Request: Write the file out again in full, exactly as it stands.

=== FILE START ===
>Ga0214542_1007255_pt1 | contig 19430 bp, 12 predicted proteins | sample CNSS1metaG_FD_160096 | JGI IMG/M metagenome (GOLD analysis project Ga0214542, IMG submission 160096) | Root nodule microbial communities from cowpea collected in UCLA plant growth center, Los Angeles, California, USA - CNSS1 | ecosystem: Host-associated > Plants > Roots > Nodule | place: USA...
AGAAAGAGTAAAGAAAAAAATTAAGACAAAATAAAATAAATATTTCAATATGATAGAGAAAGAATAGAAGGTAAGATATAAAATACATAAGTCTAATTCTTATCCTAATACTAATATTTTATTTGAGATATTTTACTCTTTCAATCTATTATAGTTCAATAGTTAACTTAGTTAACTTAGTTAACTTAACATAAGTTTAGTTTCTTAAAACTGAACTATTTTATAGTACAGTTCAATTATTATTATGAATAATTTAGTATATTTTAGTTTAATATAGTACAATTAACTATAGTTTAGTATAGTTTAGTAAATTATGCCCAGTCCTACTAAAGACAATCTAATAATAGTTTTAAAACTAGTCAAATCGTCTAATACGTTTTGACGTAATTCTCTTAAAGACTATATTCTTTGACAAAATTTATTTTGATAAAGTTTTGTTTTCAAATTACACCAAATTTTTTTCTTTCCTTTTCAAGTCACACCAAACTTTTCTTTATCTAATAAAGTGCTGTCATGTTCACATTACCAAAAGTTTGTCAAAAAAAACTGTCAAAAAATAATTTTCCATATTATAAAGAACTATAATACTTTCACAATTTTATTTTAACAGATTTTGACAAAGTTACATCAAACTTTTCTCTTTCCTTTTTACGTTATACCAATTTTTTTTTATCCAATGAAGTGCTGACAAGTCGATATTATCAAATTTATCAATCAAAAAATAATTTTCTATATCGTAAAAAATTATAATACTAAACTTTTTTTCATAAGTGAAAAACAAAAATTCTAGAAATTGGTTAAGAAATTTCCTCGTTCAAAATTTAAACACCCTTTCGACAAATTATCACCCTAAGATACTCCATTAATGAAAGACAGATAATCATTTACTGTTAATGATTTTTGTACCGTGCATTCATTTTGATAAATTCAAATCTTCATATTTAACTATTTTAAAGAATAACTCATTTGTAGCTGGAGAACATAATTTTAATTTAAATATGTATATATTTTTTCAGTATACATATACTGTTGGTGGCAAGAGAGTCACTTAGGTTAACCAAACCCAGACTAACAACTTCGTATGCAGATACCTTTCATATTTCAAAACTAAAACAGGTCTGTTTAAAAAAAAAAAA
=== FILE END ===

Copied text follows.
>Ga0214542_1007255_pt1 | contig 19430 bp, 12 predicted proteins | sample CNSS1metaG_FD_160096 | JGI IMG/M metagenome (GOLD analysis project Ga0214542, IMG submission 160096) | Root nodule microbial communities from cowpea collected in UCLA plant growth center, Los Angeles, California, USA - CNSS1 | ecosystem: Host-associated > Plants > Roots > Nodule | place: USA...
AGAAAGAGTAAAGAAAAAAATTAAGACAAAATAAAATAAATATTTCAATATGATAGAGAAAGAATAGAAGGTAAGATATAAAATACATAAGTCTAATTCTTATCCTAATACTAATATTTTATTTGAGATATTTTACTCTTTCAATCTATTATAGTTCAATAGTTAACTTAGTTAACTTAGTTAACTTAACATAAGTTTAGTTTCTTAAAACTGAACTATTTTATAGTACAGTTCAATTATTATTATGAATAATTTAGTATATTTTAGTTTAATATAGTACAATTAACTATAGTTTAGTATAGTTTAGTAAATTATGCCCAGTCCTACTAAAGACAATCTAATAATAGTTTTAAAACTAGTCAAATCGTCTAATACGTTTTGACGTAATTCTCTTAAAGACTATATTCTTTGACAAAATTTATTTTGATAAAGTTTTGTTTTCAAATTACACCAAATTTTTTTCTTTCCTTTTCAAGTCACACCAAACTTTTCTTTATCTAATAAAGTGCTGTCATGTTCACATTACCAAAAGTTTGTCAAAAAAAACTGTCAAAAAATAATTTTCCATATTATAAAGAACTATAATACTTTCACAATTTTATTTTAACAGATTTTGACAAAGTTACATCAAACTTTTCTCTTTCCTTTTTACGTTATACCAATTTTTTTTTATCCAATGAAGTGCTGACAAGTCGATATTATCAAATTTATCAATCAAAAAATAATTTTCTATATCGTAAAAAATTATAATACTAAACTTTTTTTCATAAGTGAAAAACAAAAATTCTAGAAATTGGTTAAGAAATTTCCTCGTTCAAAATTTAAACACCCTTTCGACAAATTATCACCCTAAGATACTCCATTAATGAAAGACAGATAATCATTTACTGTTAATGATTTTTGTACCGTGCATTCATTTTGATAAATTCAAATCTTCATATTTAACTATTTTAAAGAATAACTCATTTGTAGCTGGAGAACATAATTTTAATTTAAATATGTATATATTTTTTCAGTATACATATACTGTTGGTGGCAAGAGAGTCACTTAGGTTAACCAAACCCAGACTAACAACTTCGTATGCAGATACCTTTCATATTTCAAAACTAAAACAGGTCTGTTTAAAAAAAAAAAA